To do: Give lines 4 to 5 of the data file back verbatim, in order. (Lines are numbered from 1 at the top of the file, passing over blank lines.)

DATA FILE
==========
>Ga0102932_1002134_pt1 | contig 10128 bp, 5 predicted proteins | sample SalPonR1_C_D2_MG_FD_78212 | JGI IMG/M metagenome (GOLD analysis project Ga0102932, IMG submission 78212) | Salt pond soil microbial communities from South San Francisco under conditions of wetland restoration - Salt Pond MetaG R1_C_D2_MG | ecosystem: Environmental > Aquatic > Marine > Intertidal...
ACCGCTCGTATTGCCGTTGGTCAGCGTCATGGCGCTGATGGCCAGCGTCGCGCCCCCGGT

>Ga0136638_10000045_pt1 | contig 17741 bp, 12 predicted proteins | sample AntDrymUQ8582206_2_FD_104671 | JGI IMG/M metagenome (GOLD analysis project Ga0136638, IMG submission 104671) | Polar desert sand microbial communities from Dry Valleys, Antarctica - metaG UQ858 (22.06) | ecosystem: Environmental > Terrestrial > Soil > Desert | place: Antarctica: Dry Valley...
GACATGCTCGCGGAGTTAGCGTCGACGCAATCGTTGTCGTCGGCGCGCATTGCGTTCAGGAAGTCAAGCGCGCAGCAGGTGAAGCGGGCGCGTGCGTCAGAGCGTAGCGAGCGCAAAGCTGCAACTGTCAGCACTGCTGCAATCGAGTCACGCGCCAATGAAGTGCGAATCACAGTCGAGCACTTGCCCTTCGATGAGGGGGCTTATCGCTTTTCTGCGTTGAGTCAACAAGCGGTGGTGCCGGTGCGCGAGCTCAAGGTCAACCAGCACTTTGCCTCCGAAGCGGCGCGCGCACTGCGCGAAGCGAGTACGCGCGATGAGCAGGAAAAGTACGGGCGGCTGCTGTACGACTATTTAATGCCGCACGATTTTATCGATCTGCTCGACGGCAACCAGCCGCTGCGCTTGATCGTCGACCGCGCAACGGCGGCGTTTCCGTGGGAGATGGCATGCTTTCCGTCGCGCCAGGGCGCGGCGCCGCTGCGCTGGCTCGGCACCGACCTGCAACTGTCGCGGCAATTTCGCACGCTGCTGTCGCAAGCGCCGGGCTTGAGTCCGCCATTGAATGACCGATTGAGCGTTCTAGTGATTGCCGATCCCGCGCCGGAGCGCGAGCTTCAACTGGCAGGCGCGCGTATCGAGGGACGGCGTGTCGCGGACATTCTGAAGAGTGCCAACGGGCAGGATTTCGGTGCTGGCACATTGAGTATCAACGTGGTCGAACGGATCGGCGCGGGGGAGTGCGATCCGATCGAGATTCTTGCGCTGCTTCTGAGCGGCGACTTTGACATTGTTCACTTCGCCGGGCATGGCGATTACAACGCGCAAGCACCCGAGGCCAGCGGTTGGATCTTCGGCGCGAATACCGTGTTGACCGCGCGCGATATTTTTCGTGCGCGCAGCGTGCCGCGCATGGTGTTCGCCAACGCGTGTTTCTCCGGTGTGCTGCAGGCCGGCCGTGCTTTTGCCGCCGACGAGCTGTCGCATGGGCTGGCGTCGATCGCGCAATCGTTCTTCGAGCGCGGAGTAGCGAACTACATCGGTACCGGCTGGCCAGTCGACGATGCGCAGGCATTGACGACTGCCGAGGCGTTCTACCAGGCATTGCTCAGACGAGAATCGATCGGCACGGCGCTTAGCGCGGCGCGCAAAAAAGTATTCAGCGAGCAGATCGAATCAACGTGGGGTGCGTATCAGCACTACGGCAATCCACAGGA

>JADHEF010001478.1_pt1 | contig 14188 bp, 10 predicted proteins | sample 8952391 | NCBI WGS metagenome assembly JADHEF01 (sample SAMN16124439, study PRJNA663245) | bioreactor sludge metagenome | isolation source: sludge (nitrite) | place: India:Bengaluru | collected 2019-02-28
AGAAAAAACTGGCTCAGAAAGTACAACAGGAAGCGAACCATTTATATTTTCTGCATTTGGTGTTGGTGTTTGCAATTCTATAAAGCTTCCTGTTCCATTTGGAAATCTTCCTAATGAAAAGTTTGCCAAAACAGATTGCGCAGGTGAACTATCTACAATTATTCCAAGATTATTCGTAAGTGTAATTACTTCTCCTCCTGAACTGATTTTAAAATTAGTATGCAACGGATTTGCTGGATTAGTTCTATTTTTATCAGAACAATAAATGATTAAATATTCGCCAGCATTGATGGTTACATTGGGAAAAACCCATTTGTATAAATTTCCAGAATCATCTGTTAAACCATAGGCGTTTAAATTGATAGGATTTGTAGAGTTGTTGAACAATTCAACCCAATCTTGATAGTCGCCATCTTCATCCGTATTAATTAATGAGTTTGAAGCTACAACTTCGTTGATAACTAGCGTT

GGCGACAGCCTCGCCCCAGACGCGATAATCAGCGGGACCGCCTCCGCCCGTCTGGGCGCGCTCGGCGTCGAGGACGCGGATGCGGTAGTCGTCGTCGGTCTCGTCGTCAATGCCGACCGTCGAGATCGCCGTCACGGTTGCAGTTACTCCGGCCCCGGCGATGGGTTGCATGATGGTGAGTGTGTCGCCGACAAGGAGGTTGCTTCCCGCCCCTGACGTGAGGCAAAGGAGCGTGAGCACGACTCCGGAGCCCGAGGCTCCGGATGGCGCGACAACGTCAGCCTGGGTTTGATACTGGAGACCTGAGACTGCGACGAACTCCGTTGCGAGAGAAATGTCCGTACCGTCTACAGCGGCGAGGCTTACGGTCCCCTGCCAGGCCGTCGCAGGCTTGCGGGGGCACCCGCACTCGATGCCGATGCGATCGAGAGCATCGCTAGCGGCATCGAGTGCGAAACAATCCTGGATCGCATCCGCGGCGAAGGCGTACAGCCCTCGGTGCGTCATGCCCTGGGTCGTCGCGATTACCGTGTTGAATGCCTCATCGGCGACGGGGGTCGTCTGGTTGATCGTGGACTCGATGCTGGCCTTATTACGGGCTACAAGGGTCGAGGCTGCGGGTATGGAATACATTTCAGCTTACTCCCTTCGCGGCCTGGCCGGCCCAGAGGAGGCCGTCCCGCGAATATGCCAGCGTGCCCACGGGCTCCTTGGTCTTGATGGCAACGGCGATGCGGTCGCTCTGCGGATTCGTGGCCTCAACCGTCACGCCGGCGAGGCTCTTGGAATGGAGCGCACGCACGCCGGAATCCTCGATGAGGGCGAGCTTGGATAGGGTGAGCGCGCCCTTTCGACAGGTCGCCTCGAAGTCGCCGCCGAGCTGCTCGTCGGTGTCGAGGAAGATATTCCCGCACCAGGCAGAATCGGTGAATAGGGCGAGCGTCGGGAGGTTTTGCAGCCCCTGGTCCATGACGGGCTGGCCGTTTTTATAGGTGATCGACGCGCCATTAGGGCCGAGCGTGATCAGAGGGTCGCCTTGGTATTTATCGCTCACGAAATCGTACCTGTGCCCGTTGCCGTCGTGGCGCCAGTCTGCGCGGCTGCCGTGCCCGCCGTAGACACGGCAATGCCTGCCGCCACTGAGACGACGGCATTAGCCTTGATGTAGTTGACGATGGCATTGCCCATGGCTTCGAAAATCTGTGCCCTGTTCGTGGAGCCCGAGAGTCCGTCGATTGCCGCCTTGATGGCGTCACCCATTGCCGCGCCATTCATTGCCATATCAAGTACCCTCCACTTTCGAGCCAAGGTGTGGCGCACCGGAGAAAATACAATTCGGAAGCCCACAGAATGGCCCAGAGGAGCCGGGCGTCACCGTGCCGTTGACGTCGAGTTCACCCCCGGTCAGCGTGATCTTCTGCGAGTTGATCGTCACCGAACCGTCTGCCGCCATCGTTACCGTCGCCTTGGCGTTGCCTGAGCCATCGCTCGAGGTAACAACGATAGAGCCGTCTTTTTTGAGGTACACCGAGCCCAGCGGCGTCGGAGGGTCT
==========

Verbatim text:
GACATGCTCGCGGAGTTAGCGTCGACGCAATCGTTGTCGTCGGCGCGCATTGCGTTCAGGAAGTCAAGCGCGCAGCAGGTGAAGCGGGCGCGTGCGTCAGAGCGTAGCGAGCGCAAAGCTGCAACTGTCAGCACTGCTGCAATCGAGTCACGCGCCAATGAAGTGCGAATCACAGTCGAGCACTTGCCCTTCGATGAGGGGGCTTATCGCTTTTCTGCGTTGAGTCAACAAGCGGTGGTGCCGGTGCGCGAGCTCAAGGTCAACCAGCACTTTGCCTCCGAAGCGGCGCGCGCACTGCGCGAAGCGAGTACGCGCGATGAGCAGGAAAAGTACGGGCGGCTGCTGTACGACTATTTAATGCCGCACGATTTTATCGATCTGCTCGACGGCAACCAGCCGCTGCGCTTGATCGTCGACCGCGCAACGGCGGCGTTTCCGTGGGAGATGGCATGCTTTCCGTCGCGCCAGGGCGCGGCGCCGCTGCGCTGGCTCGGCACCGACCTGCAACTGTCGCGGCAATTTCGCACGCTGCTGTCGCAAGCGCCGGGCTTGAGTCCGCCATTGAATGACCGATTGAGCGTTCTAGTGATTGCCGATCCCGCGCCGGAGCGCGAGCTTCAACTGGCAGGCGCGCGTATCGAGGGACGGCGTGTCGCGGACATTCTGAAGAGTGCCAACGGGCAGGATTTCGGTGCTGGCACATTGAGTATCAACGTGGTCGAACGGATCGGCGCGGGGGAGTGCGATCCGATCGAGATTCTTGCGCTGCTTCTGAGCGGCGACTTTGACATTGTTCACTTCGCCGGGCATGGCGATTACAACGCGCAAGCACCCGAGGCCAGCGGTTGGATCTTCGGCGCGAATACCGTGTTGACCGCGCGCGATATTTTTCGTGCGCGCAGCGTGCCGCGCATGGTGTTCGCCAACGCGTGTTTCTCCGGTGTGCTGCAGGCCGGCCGTGCTTTTGCCGCCGACGAGCTGTCGCATGGGCTGGCGTCGATCGCGCAATCGTTCTTCGAGCGCGGAGTAGCGAACTACATCGGTACCGGCTGGCCAGTCGACGATGCGCAGGCATTGACGACTGCCGAGGCGTTCTACCAGGCATTGCTCAGACGAGAATCGATCGGCACGGCGCTTAGCGCGGCGCGCAAAAAAGTATTCAGCGAGCAGATCGAATCAACGTGGGGTGCGTATCAGCACTACGGCAATCCACAGGA

>JADHEF010001478.1_pt1 | contig 14188 bp, 10 predicted proteins | sample 8952391 | NCBI WGS metagenome assembly JADHEF01 (sample SAMN16124439, study PRJNA663245) | bioreactor sludge metagenome | isolation source: sludge (nitrite) | place: India:Bengaluru | collected 2019-02-28